SCIENCE GOALS OF EXTREMELY LARGE TELESCOPES Sandro D’Odorico European Southern Observatory - PowerPoint PPT Presentation

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SCIENCE GOALS OF EXTREMELY LARGE TELESCOPES Sandro D’Odorico European Southern Observatory
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SCIENCE GOALS OF EXTREMELY LARGE TELESCOPES Sandro D’Odorico European Southern Observatory

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  1. SCIENCE GOALS OF EXTREMELY LARGE TELESCOPES Sandro D’Odorico European Southern Observatory RENCONTRES DE MORIOND Contents and Structures of the Universe La Thuile, Val d’Aosta, Italy; March 18-25, 2006

  2. TELESCOPE GROWTH SINCE GALILEO Telescope size driven by glas technology for primary surface: (lenses-->monolithic mirrors segmented mirrors) Today, advances in fabrication and control technologies allow EL segmented primary mirrors to be built for affordable costs and with competitive schedules s.d’odorico_Moriond_1

  3. RAPID GROWTH OF GROUND-BASED ASTRONOMY IN LITTLE MORE THAN A GENERATION LaSilla Obs VLT Obs USA and European Astronomers surveying sites for 4m telescopes on Atacama Cerro Morado, Chile, ~1962 (ESO archive photo) ALMA- a joint ESO-USA project, under construction s.d’odorico_Moriond_2

  4. THREE ELTs PROJECTS PRESENTLY UNDERGOING CONCEPTUAL –PHASE A STUDIES: • TMT ( Caltech, Univ. California, AURA, CANADA) 30m • European ELT 30-60m • Giant Magellan Telescope (Carnegie+ USA Univ.) 7x8m TMT European ELT GMT Projected cost : 500 – 700 Million EUROS (~ x 1.15 $) Start of operation: 2016 s.d’odorico_Moriond_3

  5. JWST CONTEXT IN THE 2ND DECADE OF THE 3RD MILLENNIUM: ELTs WILL WORK IN SINERGY WITH THE OTHER TWO MAJOR MULTI-SCOPE FACILITIES OF THAT DECADE, ALMA and JWST ALMA : antenna array for high angular resolution submillimeter observations JWST: NIR and Thermal IR cameras and spectrographs s.d’odorico_moriond_4

  6. ACTUAL COLLECTING AREA OF LARGE TELESCOPES Northern Hemisphere Southern Hemisphere s.d’odorico-moriond-5

  7. GAIN FROM AN ELT – OBSERVING REGIMES • More photons from the larger collecting area (  fainter sources within reach, higher S/N ratios for brightest sources) For photon-noise dominated observations, the S/N gain proportional to D at fixed time and flux, the speed (1/ time required to reach given S/N ) to D2 ). For sky limited observations of point-like sources at natural seeing (0.7 at V, 0.4” FWHM at K), the S/N proportional to D , the speed to D 2. • Higher angular resolution ( = 1.22 / D ) if atmospheric turbulence can be properly corrected with Adaptive Optics putting a significant fraction of the flux of point-like sources within the Airy disk For sky limited observations of point-like, diffraction limited sources the S/N is proportional to D2, the speed to D 4 . Point-like: stars in the Galaxy and in nearby galaxies, SN, GRB Extended: even at the highest z, galaxies up to a few tens of arcsec in size All of the above provided that instruments at least as efficient as those at 10m class telescopes can be built s.d’odorico_Moriond_6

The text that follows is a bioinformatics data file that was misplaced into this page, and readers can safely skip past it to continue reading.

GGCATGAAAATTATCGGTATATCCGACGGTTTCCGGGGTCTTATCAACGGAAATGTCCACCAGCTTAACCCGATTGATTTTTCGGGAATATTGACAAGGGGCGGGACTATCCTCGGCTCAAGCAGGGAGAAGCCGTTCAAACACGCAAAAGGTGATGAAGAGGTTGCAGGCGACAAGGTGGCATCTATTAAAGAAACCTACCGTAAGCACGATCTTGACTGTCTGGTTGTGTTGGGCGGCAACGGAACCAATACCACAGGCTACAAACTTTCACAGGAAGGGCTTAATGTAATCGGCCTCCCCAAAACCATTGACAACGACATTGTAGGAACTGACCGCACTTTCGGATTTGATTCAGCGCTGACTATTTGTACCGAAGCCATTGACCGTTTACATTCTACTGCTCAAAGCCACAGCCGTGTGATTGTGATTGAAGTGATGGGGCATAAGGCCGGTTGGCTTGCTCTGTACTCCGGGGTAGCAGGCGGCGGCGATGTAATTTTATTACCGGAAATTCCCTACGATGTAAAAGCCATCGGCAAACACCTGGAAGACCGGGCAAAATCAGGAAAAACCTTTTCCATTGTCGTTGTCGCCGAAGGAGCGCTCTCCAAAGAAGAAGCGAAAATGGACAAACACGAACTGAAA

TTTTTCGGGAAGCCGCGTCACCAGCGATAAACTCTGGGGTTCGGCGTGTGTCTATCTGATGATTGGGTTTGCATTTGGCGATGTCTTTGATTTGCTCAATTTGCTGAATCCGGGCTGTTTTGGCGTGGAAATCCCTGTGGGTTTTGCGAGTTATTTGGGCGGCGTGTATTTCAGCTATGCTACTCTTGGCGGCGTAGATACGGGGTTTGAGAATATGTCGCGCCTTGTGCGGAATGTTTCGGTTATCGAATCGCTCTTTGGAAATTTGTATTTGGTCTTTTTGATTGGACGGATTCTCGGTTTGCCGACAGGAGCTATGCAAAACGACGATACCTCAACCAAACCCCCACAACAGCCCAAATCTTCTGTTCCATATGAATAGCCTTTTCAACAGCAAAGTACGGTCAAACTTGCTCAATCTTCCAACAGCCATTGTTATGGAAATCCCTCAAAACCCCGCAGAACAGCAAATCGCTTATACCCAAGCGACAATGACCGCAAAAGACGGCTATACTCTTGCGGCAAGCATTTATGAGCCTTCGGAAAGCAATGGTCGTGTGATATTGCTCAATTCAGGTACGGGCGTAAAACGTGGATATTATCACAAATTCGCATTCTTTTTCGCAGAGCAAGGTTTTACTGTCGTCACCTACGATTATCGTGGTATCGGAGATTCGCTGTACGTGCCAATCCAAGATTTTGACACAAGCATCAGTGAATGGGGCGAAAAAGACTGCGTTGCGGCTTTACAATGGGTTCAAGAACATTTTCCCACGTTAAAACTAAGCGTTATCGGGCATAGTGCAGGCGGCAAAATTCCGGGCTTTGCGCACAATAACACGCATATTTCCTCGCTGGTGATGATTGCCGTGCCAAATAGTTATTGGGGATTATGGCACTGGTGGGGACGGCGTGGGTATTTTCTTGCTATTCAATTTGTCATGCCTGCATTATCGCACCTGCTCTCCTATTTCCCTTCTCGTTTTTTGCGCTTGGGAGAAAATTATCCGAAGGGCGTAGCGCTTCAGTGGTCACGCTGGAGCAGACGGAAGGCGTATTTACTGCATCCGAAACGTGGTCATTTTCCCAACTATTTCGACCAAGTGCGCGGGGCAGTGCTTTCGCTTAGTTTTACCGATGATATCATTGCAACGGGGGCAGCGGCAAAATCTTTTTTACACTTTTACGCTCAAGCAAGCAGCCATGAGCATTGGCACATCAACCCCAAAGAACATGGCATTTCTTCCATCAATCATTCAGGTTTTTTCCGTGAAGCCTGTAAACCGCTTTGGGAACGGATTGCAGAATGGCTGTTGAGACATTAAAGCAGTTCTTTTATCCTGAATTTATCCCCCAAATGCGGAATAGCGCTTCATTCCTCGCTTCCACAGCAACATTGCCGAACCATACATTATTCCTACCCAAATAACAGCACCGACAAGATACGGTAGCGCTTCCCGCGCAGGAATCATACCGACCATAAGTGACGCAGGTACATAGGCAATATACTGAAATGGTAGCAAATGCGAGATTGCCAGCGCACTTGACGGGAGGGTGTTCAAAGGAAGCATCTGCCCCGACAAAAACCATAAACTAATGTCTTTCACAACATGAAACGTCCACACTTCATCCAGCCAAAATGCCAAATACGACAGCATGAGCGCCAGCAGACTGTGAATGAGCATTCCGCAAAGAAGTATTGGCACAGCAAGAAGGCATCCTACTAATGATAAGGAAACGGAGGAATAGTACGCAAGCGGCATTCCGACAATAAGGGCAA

8. GAIN FROM AN ELT –THE ROLE OF ADAPTIVE OPTICS • To fully realize the ELT advantage the telescopes must be equipped with efficient AO system-s ahead of the instruments. • The AO system will consist of an array of artificial laser stars, of a number of wavefront sensors for the laser stars and natural stars in the field, 1-2 fast adaptive mirrors in the telescope optical train and/or in a separate system • Current performance predictions from extrapolation of various flavors of AOs being tested at 8-10m telescopes: - on small, central field (< 30”) very good correction at NIR and thermal IR - on selected regions of large fields (10’) moderate correction in NIR - at visual- red wavelengths on axis and on large fields natural seeing improvement through correction of the Ground Layer of the atmosphere s.d’odorico_Moriond_7

  9. PRIMARY SCIENCE CASES FOR THE ELTs • From the original science drivers - now filtered through the instrument concept studies (OWL, TMT, ELT) • Mostly similar for the different projects, a few differences. With minimal personal bias Detection and Characterization of Giant to Terrestrial Mass Planets Stellar Populations in external galaxies up to Virgo as tracers of the star formation history though the life of the universe Accurate redshift and characterization of SN up to redshift ~2 Detailed properties of galaxies and IGM 1 < z < 5 (mass, metallicity, luminosity function, SFR, extinction, tomography and metal content of IGM) Redshift and characterization of galaxies up to z ~10 (reionisation?), GRBs to the same z as probes of IGM Direct measurement of the expansion history of the Universe (E-ELT science case only) Test of the variability of fundamental constants ……………………….. s.d’odorico_Moriond_8